## 4. Sequence types

Mathematically, a sequence in Python represents an ordered set.

Sequences are an example of container classes: values that contain other values inside them.

Mutability: You can't change part of an immutable value. For example, you can't change the first character of a string from `'a'` to `'b'`. It is, however, easy to build a new string out of pieces of other strings.

Type nameContainsExamplesMutable?
`str`8-bit characters `"abc" 'abc' "" '' '\n' '\x00'` No
`unicode`32-bit characters `u'abc' u'\u000c'` No
`list`Any values `[23, "Fred", 69.8] []` Yes
`tuple`Any values `(23, "Fred", 69.8) () (44,)` No
• `int` and `unicode` are used for strings.

• `list` and `tuple` are used for sequences of zero or more values of any type. Use a `list` if the contents of the sequence may change; use a `tuple` if the contents will not change, and in certain places where tuples are required.

• To create a list, use an expression of the form

```[ `expr1`, `expr1`, ... ]
```

with a list of zero or more values between square brackets, “`[…]`”.

• To create a tuple, use an expression of the form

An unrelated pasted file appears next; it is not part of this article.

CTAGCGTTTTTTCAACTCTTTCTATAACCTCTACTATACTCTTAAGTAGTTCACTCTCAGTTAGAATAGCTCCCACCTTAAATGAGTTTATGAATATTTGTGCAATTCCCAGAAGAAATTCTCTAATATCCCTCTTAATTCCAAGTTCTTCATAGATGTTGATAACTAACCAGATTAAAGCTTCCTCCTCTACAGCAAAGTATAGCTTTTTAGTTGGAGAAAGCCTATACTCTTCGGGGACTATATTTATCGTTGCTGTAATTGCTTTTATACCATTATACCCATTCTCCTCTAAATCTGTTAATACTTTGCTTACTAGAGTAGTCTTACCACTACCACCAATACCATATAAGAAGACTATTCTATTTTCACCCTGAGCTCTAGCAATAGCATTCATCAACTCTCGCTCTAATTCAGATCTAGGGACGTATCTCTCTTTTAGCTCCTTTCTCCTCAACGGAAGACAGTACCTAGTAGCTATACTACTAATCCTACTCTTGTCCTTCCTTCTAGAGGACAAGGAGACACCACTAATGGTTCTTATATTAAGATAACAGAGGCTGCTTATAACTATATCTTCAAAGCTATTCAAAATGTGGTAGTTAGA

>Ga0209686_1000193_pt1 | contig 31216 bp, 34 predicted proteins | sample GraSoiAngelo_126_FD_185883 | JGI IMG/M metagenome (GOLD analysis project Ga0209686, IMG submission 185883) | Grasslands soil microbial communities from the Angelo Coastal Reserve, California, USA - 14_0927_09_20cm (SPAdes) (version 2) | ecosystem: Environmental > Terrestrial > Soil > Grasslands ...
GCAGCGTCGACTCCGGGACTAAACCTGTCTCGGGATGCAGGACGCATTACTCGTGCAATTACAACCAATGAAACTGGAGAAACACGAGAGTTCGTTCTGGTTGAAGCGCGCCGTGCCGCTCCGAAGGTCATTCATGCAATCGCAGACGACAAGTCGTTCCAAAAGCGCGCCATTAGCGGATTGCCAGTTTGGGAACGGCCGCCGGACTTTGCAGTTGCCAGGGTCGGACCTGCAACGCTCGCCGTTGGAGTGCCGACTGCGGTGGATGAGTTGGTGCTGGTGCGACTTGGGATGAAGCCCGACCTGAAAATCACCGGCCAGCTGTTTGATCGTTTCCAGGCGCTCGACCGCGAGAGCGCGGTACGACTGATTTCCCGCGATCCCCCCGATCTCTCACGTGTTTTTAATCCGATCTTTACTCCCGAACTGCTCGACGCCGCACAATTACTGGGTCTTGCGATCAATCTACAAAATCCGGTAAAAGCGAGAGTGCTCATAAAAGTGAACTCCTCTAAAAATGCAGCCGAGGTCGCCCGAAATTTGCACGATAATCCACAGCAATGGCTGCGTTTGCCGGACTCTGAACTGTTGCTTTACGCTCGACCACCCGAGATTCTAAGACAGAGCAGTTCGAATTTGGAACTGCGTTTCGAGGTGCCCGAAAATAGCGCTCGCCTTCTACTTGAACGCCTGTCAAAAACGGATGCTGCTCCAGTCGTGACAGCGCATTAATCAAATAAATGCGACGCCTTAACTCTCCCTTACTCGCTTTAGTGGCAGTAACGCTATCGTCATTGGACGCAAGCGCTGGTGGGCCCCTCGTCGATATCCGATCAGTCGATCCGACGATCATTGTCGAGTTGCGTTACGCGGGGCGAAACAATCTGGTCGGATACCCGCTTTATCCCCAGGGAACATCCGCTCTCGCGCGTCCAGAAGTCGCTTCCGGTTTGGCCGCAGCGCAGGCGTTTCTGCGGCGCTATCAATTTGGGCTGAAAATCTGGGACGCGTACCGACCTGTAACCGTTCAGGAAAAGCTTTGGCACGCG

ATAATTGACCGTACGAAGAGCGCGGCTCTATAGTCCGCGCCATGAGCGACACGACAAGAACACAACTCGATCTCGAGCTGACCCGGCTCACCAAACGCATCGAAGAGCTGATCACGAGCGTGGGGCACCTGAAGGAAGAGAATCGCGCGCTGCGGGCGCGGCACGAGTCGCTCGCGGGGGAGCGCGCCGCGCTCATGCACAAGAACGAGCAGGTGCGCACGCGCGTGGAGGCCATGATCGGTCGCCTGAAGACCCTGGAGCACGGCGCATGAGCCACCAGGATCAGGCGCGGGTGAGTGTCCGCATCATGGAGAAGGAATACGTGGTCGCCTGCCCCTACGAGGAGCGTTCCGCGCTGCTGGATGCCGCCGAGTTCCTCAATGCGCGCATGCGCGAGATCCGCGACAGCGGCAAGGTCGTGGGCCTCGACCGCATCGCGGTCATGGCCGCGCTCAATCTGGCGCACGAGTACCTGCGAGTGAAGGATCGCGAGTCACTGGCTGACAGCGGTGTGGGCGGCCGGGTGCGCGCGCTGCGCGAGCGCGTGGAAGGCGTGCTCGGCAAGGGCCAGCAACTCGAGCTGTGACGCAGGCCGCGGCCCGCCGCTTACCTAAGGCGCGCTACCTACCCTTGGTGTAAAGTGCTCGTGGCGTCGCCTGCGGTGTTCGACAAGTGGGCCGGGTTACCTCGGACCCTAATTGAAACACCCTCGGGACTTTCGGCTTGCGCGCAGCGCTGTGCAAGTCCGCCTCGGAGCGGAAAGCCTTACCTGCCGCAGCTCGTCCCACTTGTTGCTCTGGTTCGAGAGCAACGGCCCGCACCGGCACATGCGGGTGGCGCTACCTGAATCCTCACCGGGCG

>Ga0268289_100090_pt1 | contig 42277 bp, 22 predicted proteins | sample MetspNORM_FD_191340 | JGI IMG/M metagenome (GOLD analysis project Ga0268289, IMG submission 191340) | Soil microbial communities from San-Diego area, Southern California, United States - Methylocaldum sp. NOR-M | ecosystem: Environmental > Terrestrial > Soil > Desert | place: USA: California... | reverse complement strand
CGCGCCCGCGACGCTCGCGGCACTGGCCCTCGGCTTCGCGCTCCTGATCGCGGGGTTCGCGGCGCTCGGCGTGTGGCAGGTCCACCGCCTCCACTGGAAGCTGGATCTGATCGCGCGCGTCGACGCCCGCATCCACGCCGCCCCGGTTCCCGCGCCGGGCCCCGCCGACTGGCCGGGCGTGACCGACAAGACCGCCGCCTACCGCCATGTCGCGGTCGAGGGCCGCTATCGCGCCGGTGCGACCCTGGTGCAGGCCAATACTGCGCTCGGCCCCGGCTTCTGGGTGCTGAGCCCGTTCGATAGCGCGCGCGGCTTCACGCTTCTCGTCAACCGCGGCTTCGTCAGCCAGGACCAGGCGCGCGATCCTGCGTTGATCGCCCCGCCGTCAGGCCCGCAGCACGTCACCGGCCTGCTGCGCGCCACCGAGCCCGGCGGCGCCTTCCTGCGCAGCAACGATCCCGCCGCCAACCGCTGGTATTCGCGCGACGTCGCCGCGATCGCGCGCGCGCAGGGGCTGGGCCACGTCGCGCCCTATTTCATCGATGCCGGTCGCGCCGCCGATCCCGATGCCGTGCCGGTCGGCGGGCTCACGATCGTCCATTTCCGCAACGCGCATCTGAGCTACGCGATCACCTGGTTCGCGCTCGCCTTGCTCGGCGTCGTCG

```( `expr1`, `expr1`, ... )
```

with a list of zero or more values enclosed in parentheses, “`(…`”).

To create a tuple with only one element `v`, use the special syntax “`(v,)`”. For example, `(43+1,)` is a one-element tuple containing the integer 44. The trailing comma is used to distinguish this case from the expression “`(43+1)`”, which yields the integer 44, not a tuple.

Here are some calculator-mode examples. First, we'll create a string named `s`, a list named `L`, and a tuple named `t`:

```>>> s = "abcde"
>>> L = [0, 1, 2, 3, 4, 5]
>>> t = ('x', 'y')
>>> s
'abcde'
>>> L
[0, 1, 2, 3, 4, 5]
>>> t
('x', 'y')
```

### 4.1. Functions and operators for sequences

The built-in function `len(S)` returns the number of elements in a sequence `S`.

```>>> print len(s), len(L), len(t)
5 6 2
```

Function `max(S)` returns the largest value in a sequence `S`, and function `min(S)` returns the smallest value in a sequence `S`.

```>>> max(L)
5
>>> min(L)
0
>>> max(s)
'e'
>>> min(s)
'a'
```

To test for set membership, use the “`in`” operator. For a value `v` and a sequence `S`, the expression ```v in S``` returns the Boolean value `True` if there is at least one element of `S` that equals `v`; it returns `False` otherwise.

```>>> 2 in L
True
>>> 77 in L
False```

There is an inverse operator, `v not in S`, that returns `True` if `v` does not equal any element of `S`, `False` otherwise.

```>>> 2 not in L
False
>>> 77 not in L
True
```

The “`+`” operator is used to concatenate two sequences of the same type.

```>>> s + "xyz"
'abcdexyz'
>>> L + L
[0, 1, 2, 3, 4, 5, 0, 1, 2, 3, 4, 5]
>>> t + ('z',)
('x', 'y', 'z')
```

When the “`*`” operator occurs between a sequence `S` and an integer `n`, you get a new sequence containing `n` repetitions of the elements of `S`.

```>>> "x" * 5
'xxxxx'
>>> "spam" * 8
'spamspamspamspamspamspamspamspam'
>>> [0, 1] * 3
[0, 1, 0, 1, 0, 1]
```